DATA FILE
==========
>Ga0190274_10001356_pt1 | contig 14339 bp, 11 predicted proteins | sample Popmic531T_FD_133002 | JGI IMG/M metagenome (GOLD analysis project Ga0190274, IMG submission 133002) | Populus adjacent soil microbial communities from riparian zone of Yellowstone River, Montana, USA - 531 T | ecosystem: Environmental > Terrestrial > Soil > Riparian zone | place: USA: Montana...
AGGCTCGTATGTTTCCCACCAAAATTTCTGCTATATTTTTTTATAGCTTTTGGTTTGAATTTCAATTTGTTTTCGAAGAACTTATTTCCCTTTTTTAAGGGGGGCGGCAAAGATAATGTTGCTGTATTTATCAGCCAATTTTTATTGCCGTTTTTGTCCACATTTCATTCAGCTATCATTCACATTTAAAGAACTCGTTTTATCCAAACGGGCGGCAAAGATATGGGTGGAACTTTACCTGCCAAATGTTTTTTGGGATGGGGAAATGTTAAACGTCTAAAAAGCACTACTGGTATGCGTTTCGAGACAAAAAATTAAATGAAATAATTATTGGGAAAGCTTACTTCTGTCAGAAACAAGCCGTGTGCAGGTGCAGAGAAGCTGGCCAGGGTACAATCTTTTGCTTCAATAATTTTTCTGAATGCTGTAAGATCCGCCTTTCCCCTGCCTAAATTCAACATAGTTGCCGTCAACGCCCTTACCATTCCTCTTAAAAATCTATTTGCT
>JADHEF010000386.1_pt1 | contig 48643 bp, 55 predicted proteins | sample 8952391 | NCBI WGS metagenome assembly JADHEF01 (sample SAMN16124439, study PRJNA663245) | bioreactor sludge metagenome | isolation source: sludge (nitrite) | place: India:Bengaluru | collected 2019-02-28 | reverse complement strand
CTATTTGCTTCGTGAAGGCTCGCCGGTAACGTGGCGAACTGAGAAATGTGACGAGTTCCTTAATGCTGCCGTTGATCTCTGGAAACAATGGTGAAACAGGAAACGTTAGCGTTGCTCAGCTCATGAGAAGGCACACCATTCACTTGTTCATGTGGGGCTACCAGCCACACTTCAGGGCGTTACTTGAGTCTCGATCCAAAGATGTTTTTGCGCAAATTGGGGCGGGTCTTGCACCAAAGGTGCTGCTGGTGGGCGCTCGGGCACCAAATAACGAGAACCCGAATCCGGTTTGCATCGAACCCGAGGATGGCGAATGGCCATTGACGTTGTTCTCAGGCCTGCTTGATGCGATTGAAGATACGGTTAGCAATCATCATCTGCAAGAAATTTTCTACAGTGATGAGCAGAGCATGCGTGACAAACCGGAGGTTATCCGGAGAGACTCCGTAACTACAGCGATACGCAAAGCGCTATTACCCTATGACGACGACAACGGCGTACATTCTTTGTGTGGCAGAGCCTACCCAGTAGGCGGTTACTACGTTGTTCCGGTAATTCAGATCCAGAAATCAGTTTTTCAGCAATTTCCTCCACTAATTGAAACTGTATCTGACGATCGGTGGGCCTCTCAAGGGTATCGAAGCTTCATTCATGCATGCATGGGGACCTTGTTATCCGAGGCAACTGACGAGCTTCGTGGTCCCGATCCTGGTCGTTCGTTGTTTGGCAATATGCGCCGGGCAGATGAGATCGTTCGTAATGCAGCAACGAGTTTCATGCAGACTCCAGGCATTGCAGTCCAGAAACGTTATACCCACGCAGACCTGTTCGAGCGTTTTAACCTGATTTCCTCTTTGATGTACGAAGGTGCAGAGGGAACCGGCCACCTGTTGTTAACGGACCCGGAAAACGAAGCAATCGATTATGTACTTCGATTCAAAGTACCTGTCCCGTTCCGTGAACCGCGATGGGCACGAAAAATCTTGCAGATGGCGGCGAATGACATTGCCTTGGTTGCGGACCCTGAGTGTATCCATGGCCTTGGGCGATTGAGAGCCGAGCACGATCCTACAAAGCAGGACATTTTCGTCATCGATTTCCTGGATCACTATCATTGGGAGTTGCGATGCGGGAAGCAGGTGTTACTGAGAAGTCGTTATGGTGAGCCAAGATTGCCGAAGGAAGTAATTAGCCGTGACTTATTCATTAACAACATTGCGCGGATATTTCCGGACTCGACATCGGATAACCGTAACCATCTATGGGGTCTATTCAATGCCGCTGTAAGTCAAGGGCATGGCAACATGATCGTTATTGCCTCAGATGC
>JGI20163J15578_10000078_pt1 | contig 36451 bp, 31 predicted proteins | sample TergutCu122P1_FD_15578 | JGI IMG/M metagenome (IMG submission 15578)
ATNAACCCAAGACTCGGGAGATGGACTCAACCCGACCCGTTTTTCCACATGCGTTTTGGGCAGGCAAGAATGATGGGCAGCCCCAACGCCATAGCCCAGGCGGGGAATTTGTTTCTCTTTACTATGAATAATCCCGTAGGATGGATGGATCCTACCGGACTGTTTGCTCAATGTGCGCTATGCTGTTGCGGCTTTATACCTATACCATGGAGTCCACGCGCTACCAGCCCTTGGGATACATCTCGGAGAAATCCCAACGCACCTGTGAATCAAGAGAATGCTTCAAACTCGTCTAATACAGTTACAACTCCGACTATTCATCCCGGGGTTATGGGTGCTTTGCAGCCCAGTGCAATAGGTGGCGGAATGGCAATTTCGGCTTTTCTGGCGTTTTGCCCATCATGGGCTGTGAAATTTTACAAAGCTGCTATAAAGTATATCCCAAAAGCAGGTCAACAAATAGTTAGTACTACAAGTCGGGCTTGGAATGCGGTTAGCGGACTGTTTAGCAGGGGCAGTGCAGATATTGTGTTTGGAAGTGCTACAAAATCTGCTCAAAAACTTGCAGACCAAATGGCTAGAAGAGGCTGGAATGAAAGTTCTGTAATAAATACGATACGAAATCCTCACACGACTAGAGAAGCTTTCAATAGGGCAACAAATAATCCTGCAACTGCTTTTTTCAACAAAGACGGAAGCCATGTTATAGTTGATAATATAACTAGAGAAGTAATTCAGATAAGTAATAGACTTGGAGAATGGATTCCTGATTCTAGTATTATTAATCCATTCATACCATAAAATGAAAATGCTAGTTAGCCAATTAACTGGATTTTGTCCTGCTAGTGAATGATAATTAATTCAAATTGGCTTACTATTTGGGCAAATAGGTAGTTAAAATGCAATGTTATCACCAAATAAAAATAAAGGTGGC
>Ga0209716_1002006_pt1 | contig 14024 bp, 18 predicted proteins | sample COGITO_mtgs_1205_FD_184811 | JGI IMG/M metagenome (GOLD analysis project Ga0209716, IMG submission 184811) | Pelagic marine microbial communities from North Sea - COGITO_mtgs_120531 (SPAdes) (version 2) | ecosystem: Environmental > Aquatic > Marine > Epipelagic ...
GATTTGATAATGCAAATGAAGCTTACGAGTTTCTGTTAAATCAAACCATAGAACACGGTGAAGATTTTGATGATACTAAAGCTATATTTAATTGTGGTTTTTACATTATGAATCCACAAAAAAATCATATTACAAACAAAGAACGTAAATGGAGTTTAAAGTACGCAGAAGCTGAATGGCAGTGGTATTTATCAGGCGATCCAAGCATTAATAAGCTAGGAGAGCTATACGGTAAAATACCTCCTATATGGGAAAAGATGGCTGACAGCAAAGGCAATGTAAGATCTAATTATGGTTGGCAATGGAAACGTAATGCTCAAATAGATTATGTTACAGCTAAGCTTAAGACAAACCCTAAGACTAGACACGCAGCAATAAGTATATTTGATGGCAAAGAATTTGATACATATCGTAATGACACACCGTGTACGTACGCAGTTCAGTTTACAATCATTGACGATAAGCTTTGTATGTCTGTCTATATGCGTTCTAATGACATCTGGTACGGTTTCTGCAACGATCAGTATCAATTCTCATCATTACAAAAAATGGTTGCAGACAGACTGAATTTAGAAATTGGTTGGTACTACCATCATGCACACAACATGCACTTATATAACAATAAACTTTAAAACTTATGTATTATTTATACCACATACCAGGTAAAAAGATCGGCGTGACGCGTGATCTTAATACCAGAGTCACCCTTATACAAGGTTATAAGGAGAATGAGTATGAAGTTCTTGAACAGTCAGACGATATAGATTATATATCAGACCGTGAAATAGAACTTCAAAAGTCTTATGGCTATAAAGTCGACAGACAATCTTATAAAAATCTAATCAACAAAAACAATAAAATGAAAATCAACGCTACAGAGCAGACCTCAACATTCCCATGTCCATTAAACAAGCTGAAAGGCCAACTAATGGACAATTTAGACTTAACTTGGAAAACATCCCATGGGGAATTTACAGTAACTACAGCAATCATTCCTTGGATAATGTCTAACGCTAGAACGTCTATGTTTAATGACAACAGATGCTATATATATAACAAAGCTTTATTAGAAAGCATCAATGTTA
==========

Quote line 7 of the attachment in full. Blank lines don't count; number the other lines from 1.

>Ga0209716_1002006_pt1 | contig 14024 bp, 18 predicted proteins | sample COGITO_mtgs_1205_FD_184811 | JGI IMG/M metagenome (GOLD analysis project Ga0209716, IMG submission 184811) | Pelagic marine microbial communities from North Sea - COGITO_mtgs_120531 (SPAdes) (version 2) | ecosystem: Environmental > Aquatic > Marine > Epipelagic ...